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Dawson McKnight wonders <<One Doc or Multiple Docs?>>
Actually, I prefer a good paradox any day. <g>
<<Do you provide installation, administration, configuration, and
troubleshooting guidance in a single document (e.g., an "Administrator's
Guide"), or do you provide each of these kinds of instructions in a
The way I look at it, if different people will be using the information, you
need different books (in the extreme case, one per person). Think of it this
way: if you keep everything in the same book, then two of these three people
will have to make the trek to the third person's office every time they need
to look something up. Another factor that could affect the choice might be
size: a 6-inch thick book that combines all three would be unusable, whereas
three 2-inch books might work far better. Then there's the issue of whether
the book will be available online too; if so, then having only a single
physical book might not matter.
<<Without a substantial user base, how can I determine how consolidated my
documentation set should be?>>
Talk to anyone in your company who understands the target audience (e.g.,
sales staff, telephone support staff, trainers) to get a picture of how
people work with your products. This will give you some indirect insight
into how they're likely to use the documentation for those products too.
<<As I look at the existing documentation set (five documents total, 50-70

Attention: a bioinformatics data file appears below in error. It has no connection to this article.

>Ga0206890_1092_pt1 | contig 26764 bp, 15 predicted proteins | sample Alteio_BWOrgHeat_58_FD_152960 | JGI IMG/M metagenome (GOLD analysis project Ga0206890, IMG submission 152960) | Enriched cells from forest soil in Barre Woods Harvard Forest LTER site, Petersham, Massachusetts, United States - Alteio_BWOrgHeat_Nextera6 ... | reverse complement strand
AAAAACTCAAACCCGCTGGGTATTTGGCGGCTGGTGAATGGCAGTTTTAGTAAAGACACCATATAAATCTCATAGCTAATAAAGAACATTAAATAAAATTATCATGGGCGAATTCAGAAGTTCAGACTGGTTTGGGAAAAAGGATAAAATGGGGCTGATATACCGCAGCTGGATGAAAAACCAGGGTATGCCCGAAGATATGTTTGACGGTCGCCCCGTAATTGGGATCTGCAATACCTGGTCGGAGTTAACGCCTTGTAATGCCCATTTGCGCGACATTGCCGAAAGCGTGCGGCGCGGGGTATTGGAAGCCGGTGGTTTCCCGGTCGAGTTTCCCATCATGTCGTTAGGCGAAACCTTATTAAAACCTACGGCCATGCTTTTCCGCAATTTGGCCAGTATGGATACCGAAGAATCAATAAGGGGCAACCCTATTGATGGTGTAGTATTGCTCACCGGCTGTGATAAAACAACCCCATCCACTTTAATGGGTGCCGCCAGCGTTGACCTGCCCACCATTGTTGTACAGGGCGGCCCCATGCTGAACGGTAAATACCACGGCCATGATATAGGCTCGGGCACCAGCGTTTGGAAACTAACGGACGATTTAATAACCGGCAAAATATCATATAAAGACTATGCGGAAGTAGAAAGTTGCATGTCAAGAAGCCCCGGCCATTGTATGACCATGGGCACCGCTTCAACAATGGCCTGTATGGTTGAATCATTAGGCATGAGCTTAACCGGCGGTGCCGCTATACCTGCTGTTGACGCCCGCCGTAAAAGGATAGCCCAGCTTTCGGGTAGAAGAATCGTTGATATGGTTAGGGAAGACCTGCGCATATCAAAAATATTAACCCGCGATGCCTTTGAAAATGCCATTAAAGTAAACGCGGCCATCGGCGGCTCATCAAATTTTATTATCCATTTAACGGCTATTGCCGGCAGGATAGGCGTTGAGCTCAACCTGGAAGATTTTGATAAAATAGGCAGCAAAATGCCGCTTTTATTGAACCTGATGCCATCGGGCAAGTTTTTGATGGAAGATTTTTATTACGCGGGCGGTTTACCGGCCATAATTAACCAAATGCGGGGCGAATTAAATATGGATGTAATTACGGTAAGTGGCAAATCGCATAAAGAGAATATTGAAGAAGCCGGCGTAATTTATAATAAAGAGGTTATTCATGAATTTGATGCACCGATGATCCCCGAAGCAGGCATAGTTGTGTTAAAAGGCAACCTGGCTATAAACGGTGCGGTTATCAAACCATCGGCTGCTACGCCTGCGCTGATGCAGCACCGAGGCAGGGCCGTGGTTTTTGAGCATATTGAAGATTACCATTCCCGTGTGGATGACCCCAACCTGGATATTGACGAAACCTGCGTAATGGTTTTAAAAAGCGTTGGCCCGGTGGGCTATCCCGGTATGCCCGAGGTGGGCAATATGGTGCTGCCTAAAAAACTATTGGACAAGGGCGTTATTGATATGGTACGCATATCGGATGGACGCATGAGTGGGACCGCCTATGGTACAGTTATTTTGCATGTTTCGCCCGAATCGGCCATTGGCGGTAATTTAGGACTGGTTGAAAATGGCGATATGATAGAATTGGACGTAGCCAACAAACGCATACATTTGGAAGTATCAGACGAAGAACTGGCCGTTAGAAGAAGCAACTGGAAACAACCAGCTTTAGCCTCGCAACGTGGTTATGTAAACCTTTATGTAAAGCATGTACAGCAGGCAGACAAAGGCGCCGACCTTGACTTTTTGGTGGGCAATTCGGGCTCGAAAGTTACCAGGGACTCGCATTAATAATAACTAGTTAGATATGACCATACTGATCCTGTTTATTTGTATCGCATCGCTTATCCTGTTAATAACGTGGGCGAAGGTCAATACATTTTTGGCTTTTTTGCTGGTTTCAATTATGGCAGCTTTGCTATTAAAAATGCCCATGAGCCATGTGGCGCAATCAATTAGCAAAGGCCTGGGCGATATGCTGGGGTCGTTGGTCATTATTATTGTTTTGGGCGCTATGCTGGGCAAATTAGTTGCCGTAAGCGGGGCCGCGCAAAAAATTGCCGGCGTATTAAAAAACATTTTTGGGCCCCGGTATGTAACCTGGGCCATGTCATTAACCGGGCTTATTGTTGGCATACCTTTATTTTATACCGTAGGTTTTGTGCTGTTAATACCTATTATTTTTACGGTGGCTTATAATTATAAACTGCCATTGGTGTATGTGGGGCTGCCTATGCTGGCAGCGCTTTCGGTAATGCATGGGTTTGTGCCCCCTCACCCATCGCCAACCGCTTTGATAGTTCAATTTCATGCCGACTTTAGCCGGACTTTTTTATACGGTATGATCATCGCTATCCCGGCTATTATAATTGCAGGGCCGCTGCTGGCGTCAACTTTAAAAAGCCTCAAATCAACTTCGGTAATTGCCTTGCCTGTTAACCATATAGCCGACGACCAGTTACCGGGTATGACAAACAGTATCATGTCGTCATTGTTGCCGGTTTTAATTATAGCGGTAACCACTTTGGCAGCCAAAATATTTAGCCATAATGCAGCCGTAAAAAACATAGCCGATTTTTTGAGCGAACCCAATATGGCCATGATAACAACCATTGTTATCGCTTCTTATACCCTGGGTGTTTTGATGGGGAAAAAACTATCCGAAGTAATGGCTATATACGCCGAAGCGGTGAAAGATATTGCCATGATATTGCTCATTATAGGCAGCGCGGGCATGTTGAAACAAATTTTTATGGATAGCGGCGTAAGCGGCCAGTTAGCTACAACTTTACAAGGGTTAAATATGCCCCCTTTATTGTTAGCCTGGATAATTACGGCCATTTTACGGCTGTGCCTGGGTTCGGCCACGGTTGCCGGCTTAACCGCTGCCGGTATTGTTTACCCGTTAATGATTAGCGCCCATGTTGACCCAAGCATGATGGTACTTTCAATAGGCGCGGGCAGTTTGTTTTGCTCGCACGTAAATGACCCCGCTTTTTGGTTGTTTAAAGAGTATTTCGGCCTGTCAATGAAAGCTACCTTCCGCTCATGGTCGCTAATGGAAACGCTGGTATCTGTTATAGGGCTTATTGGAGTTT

pages each), I feel that it should be consolidated into a single document,
perhaps an "Administrator's Guide".>>
Sounds like a reasonable approach, particularly if the jobs will all be done
by one person (the administrator). 350 pages isn't unmanageable for a single
manual. Given your description of these five manuals (Installation guide,
Overview, Administration guide, Configuration guide, and Troubleshooting
guide), it sounds like they belong together anyway.
<<We are distributing the documents electronically, so physical access to a
book isn't a problem, either.>>
That pretty much confirms that a single book is likely to work just fine.
"Technical writing... requires understanding the audience, understanding
what activities the user wants to accomplish, and translating the often
idiosyncratic and unplanned design into something that appears to make
sense."--Donald Norman, The Invisible Computer
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